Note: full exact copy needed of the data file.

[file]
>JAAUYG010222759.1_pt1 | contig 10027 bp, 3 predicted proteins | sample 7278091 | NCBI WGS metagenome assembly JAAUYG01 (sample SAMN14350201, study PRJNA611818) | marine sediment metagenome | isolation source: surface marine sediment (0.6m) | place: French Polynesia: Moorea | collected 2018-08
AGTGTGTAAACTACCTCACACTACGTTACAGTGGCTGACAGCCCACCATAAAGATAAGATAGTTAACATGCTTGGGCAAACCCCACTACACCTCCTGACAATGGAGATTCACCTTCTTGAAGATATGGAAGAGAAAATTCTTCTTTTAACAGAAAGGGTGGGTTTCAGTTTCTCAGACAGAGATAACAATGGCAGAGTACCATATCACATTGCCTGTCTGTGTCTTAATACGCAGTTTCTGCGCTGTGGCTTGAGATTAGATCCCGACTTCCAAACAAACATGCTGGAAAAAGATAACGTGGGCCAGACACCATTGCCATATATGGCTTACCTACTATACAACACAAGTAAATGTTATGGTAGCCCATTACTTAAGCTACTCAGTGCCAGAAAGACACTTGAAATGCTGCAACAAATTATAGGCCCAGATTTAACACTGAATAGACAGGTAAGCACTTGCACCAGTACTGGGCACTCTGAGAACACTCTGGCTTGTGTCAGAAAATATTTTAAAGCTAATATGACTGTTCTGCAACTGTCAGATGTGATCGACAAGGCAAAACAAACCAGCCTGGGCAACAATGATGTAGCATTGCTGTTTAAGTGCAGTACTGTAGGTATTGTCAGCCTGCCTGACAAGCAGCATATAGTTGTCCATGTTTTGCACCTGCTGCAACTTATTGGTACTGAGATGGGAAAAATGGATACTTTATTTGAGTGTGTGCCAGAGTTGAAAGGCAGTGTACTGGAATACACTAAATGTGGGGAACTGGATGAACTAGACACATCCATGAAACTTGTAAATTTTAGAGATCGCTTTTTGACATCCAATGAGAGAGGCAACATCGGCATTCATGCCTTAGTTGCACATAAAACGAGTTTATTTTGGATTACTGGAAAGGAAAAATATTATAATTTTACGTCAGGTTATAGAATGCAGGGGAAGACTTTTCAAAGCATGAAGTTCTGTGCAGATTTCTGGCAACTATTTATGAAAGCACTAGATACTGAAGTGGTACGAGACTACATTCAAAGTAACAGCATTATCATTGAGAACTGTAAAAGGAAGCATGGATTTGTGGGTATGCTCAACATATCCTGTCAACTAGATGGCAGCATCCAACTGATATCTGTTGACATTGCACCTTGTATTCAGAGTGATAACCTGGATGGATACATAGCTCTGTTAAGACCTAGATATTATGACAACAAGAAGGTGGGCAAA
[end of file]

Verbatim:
>JAAUYG010222759.1_pt1 | contig 10027 bp, 3 predicted proteins | sample 7278091 | NCBI WGS metagenome assembly JAAUYG01 (sample SAMN14350201, study PRJNA611818) | marine sediment metagenome | isolation source: surface marine sediment (0.6m) | place: French Polynesia: Moorea | collected 2018-08
AGTGTGTAAACTACCTCACACTACGTTACAGTGGCTGACAGCCCACCATAAAGATAAGATAGTTAACATGCTTGGGCAAACCCCACTACACCTCCTGACAATGGAGATTCACCTTCTTGAAGATATGGAAGAGAAAATTCTTCTTTTAACAGAAAGGGTGGGTTTCAGTTTCTCAGACAGAGATAACAATGGCAGAGTACCATATCACATTGCCTGTCTGTGTCTTAATACGCAGTTTCTGCGCTGTGGCTTGAGATTAGATCCCGACTTCCAAACAAACATGCTGGAAAAAGATAACGTGGGCCAGACACCATTGCCATATATGGCTTACCTACTATACAACACAAGTAAATGTTATGGTAGCCCATTACTTAAGCTACTCAGTGCCAGAAAGACACTTGAAATGCTGCAACAAATTATAGGCCCAGATTTAACACTGAATAGACAGGTAAGCACTTGCACCAGTACTGGGCACTCTGAGAACACTCTGGCTTGTGTCAGAAAATATTTTAAAGCTAATATGACTGTTCTGCAACTGTCAGATGTGATCGACAAGGCAAAACAAACCAGCCTGGGCAACAATGATGTAGCATTGCTGTTTAAGTGCAGTACTGTAGGTATTGTCAGCCTGCCTGACAAGCAGCATATAGTTGTCCATGTTTTGCACCTGCTGCAACTTATTGGTACTGAGATGGGAAAAATGGATACTTTATTTGAGTGTGTGCCAGAGTTGAAAGGCAGTGTACTGGAATACACTAAATGTGGGGAACTGGATGAACTAGACACATCCATGAAACTTGTAAATTTTAGAGATCGCTTTTTGACATCCAATGAGAGAGGCAACATCGGCATTCATGCCTTAGTTGCACATAAAACGAGTTTATTTTGGATTACTGGAAAGGAAAAATATTATAATTTTACGTCAGGTTATAGAATGCAGGGGAAGACTTTTCAAAGCATGAAGTTCTGTGCAGATTTCTGGCAACTATTTATGAAAGCACTAGATACTGAAGTGGTACGAGACTACATTCAAAGTAACAGCATTATCATTGAGAACTGTAAAAGGAAGCATGGATTTGTGGGTATGCTCAACATATCCTGTCAACTAGATGGCAGCATCCAACTGATATCTGTTGACATTGCACCTTGTATTCAGAGTGATAACCTGGATGGATACATAGCTCTGTTAAGACCTAGATATTATGACAACAAGAAGGTGGGCAAA